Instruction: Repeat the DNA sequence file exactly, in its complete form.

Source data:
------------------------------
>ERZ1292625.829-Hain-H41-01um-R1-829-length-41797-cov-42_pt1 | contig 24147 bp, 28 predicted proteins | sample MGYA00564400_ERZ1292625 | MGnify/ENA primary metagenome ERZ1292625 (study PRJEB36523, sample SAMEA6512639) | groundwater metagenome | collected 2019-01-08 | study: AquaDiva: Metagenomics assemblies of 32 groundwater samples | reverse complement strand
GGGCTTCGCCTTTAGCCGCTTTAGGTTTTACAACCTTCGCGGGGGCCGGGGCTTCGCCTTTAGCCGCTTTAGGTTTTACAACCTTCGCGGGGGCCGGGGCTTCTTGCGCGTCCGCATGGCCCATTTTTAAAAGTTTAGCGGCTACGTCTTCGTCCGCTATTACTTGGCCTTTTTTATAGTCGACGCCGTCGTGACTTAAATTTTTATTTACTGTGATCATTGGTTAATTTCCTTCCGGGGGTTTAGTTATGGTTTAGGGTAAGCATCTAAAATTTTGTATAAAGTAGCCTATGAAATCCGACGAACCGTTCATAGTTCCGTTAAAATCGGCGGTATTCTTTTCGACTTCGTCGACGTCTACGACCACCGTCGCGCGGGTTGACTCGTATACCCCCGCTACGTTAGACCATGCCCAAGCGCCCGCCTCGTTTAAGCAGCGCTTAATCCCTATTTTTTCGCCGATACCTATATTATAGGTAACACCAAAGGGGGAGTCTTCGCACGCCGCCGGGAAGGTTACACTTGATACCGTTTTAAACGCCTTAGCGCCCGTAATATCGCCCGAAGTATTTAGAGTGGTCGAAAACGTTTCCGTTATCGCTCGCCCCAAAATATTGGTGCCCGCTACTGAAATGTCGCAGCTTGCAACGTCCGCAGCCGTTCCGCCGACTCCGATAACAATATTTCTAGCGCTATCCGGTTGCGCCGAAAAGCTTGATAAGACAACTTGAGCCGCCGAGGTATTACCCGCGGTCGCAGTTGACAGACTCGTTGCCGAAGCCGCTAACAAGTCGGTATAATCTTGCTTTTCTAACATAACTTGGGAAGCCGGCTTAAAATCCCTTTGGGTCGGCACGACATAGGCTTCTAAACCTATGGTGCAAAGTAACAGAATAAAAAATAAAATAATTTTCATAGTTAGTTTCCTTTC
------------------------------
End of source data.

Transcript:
>ERZ1292625.829-Hain-H41-01um-R1-829-length-41797-cov-42_pt1 | contig 24147 bp, 28 predicted proteins | sample MGYA00564400_ERZ1292625 | MGnify/ENA primary metagenome ERZ1292625 (study PRJEB36523, sample SAMEA6512639) | groundwater metagenome | collected 2019-01-08 | study: AquaDiva: Metagenomics assemblies of 32 groundwater samples | reverse complement strand
GGGCTTCGCCTTTAGCCGCTTTAGGTTTTACAACCTTCGCGGGGGCCGGGGCTTCGCCTTTAGCCGCTTTAGGTTTTACAACCTTCGCGGGGGCCGGGGCTTCTTGCGCGTCCGCATGGCCCATTTTTAAAAGTTTAGCGGCTACGTCTTCGTCCGCTATTACTTGGCCTTTTTTATAGTCGACGCCGTCGTGACTTAAATTTTTATTTACTGTGATCATTGGTTAATTTCCTTCCGGGGGTTTAGTTATGGTTTAGGGTAAGCATCTAAAATTTTGTATAAAGTAGCCTATGAAATCCGACGAACCGTTCATAGTTCCGTTAAAATCGGCGGTATTCTTTTCGACTTCGTCGACGTCTACGACCACCGTCGCGCGGGTTGACTCGTATACCCCCGCTACGTTAGACCATGCCCAAGCGCCCGCCTCGTTTAAGCAGCGCTTAATCCCTATTTTTTCGCCGATACCTATATTATAGGTAACACCAAAGGGGGAGTCTTCGCACGCCGCCGGGAAGGTTACACTTGATACCGTTTTAAACGCCTTAGCGCCCGTAATATCGCCCGAAGTATTTAGAGTGGTCGAAAACGTTTCCGTTATCGCTCGCCCCAAAATATTGGTGCCCGCTACTGAAATGTCGCAGCTTGCAACGTCCGCAGCCGTTCCGCCGACTCCGATAACAATATTTCTAGCGCTATCCGGTTGCGCCGAAAAGCTTGATAAGACAACTTGAGCCGCCGAGGTATTACCCGCGGTCGCAGTTGACAGACTCGTTGCCGAAGCCGCTAACAAGTCGGTATAATCTTGCTTTTCTAACATAACTTGGGAAGCCGGCTTAAAATCCCTTTGGGTCGGCACGACATAGGCTTCTAAACCTATGGTGCAAAGTAACAGAATAAAAAATAAAATAATTTTCATAGTTAGTTTCCTTTC